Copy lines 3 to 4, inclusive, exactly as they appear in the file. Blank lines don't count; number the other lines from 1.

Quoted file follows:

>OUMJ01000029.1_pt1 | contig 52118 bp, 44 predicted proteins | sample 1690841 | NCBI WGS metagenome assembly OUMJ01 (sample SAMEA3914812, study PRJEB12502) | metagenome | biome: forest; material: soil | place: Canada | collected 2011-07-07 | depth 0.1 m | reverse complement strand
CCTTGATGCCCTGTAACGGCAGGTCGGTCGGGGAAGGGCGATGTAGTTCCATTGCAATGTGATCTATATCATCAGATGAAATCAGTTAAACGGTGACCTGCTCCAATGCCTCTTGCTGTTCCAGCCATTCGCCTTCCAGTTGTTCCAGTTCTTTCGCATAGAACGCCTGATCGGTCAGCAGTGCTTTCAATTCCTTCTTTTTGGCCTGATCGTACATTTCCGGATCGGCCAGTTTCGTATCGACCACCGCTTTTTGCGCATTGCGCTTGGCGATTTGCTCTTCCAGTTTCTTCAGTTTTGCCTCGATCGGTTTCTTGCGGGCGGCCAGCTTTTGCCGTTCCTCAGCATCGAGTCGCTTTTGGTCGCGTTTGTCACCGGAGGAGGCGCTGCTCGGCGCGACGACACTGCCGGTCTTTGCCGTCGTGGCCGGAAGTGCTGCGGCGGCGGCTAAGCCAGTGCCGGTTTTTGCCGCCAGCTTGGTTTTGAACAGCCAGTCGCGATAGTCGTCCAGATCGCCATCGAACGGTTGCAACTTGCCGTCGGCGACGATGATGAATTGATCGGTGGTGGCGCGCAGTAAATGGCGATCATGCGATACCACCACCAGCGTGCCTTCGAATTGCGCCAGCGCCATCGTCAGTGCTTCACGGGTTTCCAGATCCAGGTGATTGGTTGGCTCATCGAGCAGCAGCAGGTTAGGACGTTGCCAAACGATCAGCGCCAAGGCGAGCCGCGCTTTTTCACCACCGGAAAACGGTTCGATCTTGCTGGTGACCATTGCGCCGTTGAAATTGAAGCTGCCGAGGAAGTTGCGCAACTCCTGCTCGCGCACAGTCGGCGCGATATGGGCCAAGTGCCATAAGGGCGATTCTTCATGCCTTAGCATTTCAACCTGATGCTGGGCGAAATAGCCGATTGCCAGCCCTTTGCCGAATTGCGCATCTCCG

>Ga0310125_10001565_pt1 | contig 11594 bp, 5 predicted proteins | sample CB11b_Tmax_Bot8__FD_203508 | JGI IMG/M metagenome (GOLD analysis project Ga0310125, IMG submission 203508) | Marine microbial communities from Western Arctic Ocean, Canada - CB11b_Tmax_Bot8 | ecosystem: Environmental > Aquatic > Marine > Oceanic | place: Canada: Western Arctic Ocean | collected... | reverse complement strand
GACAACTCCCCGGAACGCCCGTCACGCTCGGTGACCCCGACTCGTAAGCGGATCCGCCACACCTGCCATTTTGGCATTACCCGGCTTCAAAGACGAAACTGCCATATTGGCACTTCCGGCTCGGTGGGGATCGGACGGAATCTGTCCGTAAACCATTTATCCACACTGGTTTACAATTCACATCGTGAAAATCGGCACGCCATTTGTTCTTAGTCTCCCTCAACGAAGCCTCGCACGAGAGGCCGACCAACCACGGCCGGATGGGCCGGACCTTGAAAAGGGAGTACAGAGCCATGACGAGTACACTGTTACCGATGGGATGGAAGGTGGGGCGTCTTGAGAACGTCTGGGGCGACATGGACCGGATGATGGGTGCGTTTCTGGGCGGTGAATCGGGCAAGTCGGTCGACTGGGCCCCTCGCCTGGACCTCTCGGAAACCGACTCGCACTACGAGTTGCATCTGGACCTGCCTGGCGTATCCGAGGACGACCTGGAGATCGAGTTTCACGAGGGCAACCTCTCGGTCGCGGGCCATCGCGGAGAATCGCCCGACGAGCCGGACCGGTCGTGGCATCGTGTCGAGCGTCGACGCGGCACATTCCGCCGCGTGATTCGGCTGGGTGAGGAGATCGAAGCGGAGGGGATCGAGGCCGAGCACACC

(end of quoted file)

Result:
>Ga0310125_10001565_pt1 | contig 11594 bp, 5 predicted proteins | sample CB11b_Tmax_Bot8__FD_203508 | JGI IMG/M metagenome (GOLD analysis project Ga0310125, IMG submission 203508) | Marine microbial communities from Western Arctic Ocean, Canada - CB11b_Tmax_Bot8 | ecosystem: Environmental > Aquatic > Marine > Oceanic | place: Canada: Western Arctic Ocean | collected... | reverse complement strand
GACAACTCCCCGGAACGCCCGTCACGCTCGGTGACCCCGACTCGTAAGCGGATCCGCCACACCTGCCATTTTGGCATTACCCGGCTTCAAAGACGAAACTGCCATATTGGCACTTCCGGCTCGGTGGGGATCGGACGGAATCTGTCCGTAAACCATTTATCCACACTGGTTTACAATTCACATCGTGAAAATCGGCACGCCATTTGTTCTTAGTCTCCCTCAACGAAGCCTCGCACGAGAGGCCGACCAACCACGGCCGGATGGGCCGGACCTTGAAAAGGGAGTACAGAGCCATGACGAGTACACTGTTACCGATGGGATGGAAGGTGGGGCGTCTTGAGAACGTCTGGGGCGACATGGACCGGATGATGGGTGCGTTTCTGGGCGGTGAATCGGGCAAGTCGGTCGACTGGGCCCCTCGCCTGGACCTCTCGGAAACCGACTCGCACTACGAGTTGCATCTGGACCTGCCTGGCGTATCCGAGGACGACCTGGAGATCGAGTTTCACGAGGGCAACCTCTCGGTCGCGGGCCATCGCGGAGAATCGCCCGACGAGCCGGACCGGTCGTGGCATCGTGTCGAGCGTCGACGCGGCACATTCCGCCGCGTGATTCGGCTGGGTGAGGAGATCGAAGCGGAGGGGATCGAGGCCGAGCACACC